Ballet Comique de la Reine

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Engraving of the first scene of the Ballet Comique de la Reine. Click to enlarge.

The Ballet Comique de la Reine (at the time spelled Balet comique de la Royne) was an elaborate court spectacle performed on October 15, 1581, during the reign of Henry III of France, in the large hall of the Hôtel de Bourbon, adjacent to the Louvre Palace in Paris.[1] It is often referred to as the first ballet de cour.[2]


The Ballet Comique de la Reine was created under the auspices of Henry III's mother, the dowager queen Catherine de' Medici, as part of the wedding celebrations for the Duke de Joyeuse and Queen Louise of Lorraine's sister, Marguerite de Vaudemont.[3] The ballet was choreographed by Balthasar de Beaujoyeulx and was the first piece to combine poetry, music, design and dance according to the rules of Jean-Antoine de Baïf's Académie de Poésie et de Musique. The ballet was inspired by the enchantress, Circe, from Homer's Odyssey. The pricey production lasted five and half hours and the Queen and King both participated in the performance. The Queen, along with a group of lady court dancers arrived on a fountain that was three tiers high dressed as dryads. The dancers were entering and exiting from both sides of the set, which was unusual for previous court ballets. The ballet was also made in hopes of bringing resolution to the religious hardship that caused the French people to separate. Circe was a symbol of civil war, while the restoration of peace at the end of the ballet represented the country's hopes for the future.[4][5]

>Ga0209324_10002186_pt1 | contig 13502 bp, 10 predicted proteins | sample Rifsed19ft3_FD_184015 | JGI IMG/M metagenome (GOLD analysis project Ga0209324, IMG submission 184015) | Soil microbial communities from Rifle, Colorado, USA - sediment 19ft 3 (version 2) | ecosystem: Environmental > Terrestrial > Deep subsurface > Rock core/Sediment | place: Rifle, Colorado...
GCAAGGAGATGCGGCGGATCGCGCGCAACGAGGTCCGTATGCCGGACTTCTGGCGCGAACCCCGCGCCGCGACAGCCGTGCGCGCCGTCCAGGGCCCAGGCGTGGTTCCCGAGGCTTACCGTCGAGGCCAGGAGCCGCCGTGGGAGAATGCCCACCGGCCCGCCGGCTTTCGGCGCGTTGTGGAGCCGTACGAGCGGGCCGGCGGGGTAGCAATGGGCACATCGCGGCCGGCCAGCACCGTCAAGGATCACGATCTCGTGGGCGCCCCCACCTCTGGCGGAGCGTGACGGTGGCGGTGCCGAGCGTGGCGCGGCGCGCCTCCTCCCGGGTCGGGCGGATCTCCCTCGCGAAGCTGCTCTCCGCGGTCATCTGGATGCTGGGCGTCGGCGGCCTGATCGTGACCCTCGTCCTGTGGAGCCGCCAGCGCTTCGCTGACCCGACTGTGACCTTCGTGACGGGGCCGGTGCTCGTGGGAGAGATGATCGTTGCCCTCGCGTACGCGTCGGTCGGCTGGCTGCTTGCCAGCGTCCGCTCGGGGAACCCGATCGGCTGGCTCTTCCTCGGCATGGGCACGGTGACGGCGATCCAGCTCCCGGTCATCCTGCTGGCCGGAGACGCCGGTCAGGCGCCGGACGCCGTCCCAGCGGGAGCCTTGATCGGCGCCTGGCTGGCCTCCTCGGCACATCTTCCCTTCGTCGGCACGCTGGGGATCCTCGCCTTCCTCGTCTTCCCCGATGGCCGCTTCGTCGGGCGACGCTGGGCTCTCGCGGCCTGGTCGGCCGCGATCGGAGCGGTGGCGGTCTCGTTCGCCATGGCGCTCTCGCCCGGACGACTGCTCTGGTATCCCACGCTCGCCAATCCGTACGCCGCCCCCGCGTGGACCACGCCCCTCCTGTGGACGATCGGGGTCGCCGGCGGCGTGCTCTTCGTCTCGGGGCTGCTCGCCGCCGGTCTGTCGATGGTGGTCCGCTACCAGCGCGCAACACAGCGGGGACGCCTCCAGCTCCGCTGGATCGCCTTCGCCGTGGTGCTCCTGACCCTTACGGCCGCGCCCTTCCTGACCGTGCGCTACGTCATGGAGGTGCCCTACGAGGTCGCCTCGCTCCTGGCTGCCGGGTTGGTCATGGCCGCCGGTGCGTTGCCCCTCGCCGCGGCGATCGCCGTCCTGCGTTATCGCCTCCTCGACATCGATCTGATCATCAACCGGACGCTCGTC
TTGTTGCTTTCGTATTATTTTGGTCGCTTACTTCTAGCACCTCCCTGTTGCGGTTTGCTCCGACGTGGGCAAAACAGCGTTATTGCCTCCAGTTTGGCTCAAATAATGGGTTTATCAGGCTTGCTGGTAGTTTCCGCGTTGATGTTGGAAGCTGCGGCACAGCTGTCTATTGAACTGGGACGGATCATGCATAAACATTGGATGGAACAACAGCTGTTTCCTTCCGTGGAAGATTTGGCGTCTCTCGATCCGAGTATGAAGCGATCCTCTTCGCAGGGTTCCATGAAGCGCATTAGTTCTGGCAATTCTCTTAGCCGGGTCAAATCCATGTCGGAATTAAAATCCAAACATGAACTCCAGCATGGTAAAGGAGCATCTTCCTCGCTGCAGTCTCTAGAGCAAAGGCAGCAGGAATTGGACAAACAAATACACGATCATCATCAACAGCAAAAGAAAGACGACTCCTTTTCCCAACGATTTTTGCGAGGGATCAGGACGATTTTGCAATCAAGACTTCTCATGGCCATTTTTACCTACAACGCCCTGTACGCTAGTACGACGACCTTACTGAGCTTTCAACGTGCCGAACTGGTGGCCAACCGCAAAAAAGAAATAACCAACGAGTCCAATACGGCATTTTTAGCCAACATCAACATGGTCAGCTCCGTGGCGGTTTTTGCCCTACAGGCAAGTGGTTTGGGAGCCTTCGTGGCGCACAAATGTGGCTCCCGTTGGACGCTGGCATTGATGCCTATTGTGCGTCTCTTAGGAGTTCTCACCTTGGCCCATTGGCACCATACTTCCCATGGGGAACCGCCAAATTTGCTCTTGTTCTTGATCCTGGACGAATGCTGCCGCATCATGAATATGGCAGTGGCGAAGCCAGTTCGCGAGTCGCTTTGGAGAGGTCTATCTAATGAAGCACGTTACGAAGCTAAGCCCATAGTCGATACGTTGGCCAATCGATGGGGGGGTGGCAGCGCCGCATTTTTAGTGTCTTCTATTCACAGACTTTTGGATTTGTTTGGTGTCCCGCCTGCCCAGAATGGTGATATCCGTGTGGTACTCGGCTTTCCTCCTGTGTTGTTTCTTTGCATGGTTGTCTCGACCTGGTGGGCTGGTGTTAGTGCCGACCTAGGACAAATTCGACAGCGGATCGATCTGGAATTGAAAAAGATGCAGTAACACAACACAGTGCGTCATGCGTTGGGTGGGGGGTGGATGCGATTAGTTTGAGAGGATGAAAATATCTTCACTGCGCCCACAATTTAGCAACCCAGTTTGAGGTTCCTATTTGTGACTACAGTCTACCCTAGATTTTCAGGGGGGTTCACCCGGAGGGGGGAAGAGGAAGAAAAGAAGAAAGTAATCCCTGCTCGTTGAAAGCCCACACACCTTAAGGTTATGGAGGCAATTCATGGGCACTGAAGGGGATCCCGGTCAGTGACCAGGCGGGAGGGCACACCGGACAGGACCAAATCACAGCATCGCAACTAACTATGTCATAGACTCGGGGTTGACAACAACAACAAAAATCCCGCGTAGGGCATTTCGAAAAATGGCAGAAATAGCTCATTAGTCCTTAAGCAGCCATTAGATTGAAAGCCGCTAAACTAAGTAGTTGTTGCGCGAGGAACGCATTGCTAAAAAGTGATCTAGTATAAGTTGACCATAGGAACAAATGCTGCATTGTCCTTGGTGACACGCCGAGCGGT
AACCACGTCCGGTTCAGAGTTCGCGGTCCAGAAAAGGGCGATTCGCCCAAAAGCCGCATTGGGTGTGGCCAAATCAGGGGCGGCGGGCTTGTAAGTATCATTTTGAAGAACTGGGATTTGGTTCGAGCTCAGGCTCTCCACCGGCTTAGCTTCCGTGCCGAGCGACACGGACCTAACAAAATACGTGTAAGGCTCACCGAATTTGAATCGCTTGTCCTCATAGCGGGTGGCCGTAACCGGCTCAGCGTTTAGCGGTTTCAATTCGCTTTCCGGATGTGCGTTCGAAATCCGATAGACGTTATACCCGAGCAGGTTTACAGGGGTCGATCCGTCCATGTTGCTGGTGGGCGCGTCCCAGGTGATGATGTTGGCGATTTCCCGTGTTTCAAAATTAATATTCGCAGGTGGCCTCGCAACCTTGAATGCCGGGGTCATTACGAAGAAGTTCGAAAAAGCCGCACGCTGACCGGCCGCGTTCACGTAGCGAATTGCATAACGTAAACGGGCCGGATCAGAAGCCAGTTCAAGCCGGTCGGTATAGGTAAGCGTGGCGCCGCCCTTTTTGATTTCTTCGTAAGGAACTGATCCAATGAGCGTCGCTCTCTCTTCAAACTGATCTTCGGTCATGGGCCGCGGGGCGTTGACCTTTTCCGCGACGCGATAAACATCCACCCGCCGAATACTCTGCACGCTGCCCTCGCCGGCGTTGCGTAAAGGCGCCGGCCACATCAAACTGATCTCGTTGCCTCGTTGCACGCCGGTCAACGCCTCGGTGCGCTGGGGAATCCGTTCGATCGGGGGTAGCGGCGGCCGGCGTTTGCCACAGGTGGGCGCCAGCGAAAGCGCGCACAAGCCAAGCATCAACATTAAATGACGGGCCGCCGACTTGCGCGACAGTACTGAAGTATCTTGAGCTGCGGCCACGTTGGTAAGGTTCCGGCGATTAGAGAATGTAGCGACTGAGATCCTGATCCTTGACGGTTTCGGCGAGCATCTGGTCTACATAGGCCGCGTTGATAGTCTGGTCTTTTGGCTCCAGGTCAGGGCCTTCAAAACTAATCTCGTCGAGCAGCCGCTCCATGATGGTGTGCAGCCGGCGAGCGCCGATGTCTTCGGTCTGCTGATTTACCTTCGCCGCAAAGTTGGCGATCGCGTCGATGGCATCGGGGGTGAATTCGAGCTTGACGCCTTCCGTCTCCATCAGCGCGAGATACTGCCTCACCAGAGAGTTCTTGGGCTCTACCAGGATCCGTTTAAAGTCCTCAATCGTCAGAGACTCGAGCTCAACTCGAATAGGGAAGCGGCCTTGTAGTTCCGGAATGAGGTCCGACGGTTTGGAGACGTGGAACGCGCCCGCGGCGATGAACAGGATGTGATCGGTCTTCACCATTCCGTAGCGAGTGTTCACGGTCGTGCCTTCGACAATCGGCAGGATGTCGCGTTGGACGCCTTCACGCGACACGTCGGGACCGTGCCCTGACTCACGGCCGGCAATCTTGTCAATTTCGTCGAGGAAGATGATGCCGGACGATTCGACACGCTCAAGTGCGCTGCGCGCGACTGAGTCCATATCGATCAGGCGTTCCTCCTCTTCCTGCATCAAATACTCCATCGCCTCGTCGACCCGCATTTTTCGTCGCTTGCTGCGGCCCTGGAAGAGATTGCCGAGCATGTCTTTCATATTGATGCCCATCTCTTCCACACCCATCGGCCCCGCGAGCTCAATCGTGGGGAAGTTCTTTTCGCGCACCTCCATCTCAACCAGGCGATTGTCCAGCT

Nicolas Filleul de La Chesnaye, the King's almoner, wrote the text, sets and costumes were designed by Jacques Patin.[6] The music was provided by Jacques Salmon, maitre de la musique de la chambre de Roi, and a certain "Sieur de Beaulieu." This composer was identified as "Lambert de Beaulieu" by Fétis' in his Biographie universelle, following a probable error in a letter by Rudolph II, Holy Roman Emperor, but is today identified with the bass singer Girard de Beaulieu who with his wife, the Italian soprano Violante Doria themselves sung the airs to Circé.[7]


The final nine measures of the first ballet, labelled "Le Son de la clochette auquel Circé sortit de son jardin" (the sound of the bell at which Circe leaves her garden), contain a tune that forms the basis of a nineteenth-century arrangement by Henri Ghys, which the latter mistakenly attributed to the air "Amaryllis" composed by Louis XIII.[8] In Japan, this arrangement was given Japanese lyrics and introduced as "Amaryllis" on NHK's Minna no Uta series in 1968. The tune has since become well known as a French folk song there, and its melody can be heard today as a chime signaling the hour over the PA systems of some schools and rural municipalities.

Likely as a result of its popularity in Japan, it was selected as the tune that plays when a Zojirushi rice cooker finishes its job.[9]

See also[edit]



  1. ^ Anthony 1997, p. 41, and Lawrenson 1986, pp. 182–184, both identify the location of the performance as the Petit-Bourbon (known as the Hôtel de Bourbon at the time), and Lawrenson reproduces the engraving shown here. Lacroix 1876, p. 506 (the source of the image) identifies it as the "Gallery of the Louvre", and McGowan 1998, p. 275, gives "Salle de Bourbon of the Louvre". Brette 1902, pp. LIV–LXIX, discusses the history of the confusion of the location of this room in the Petit-Bourbon with the Louvre in great detail.
  2. ^ Yates 1988, p. 236.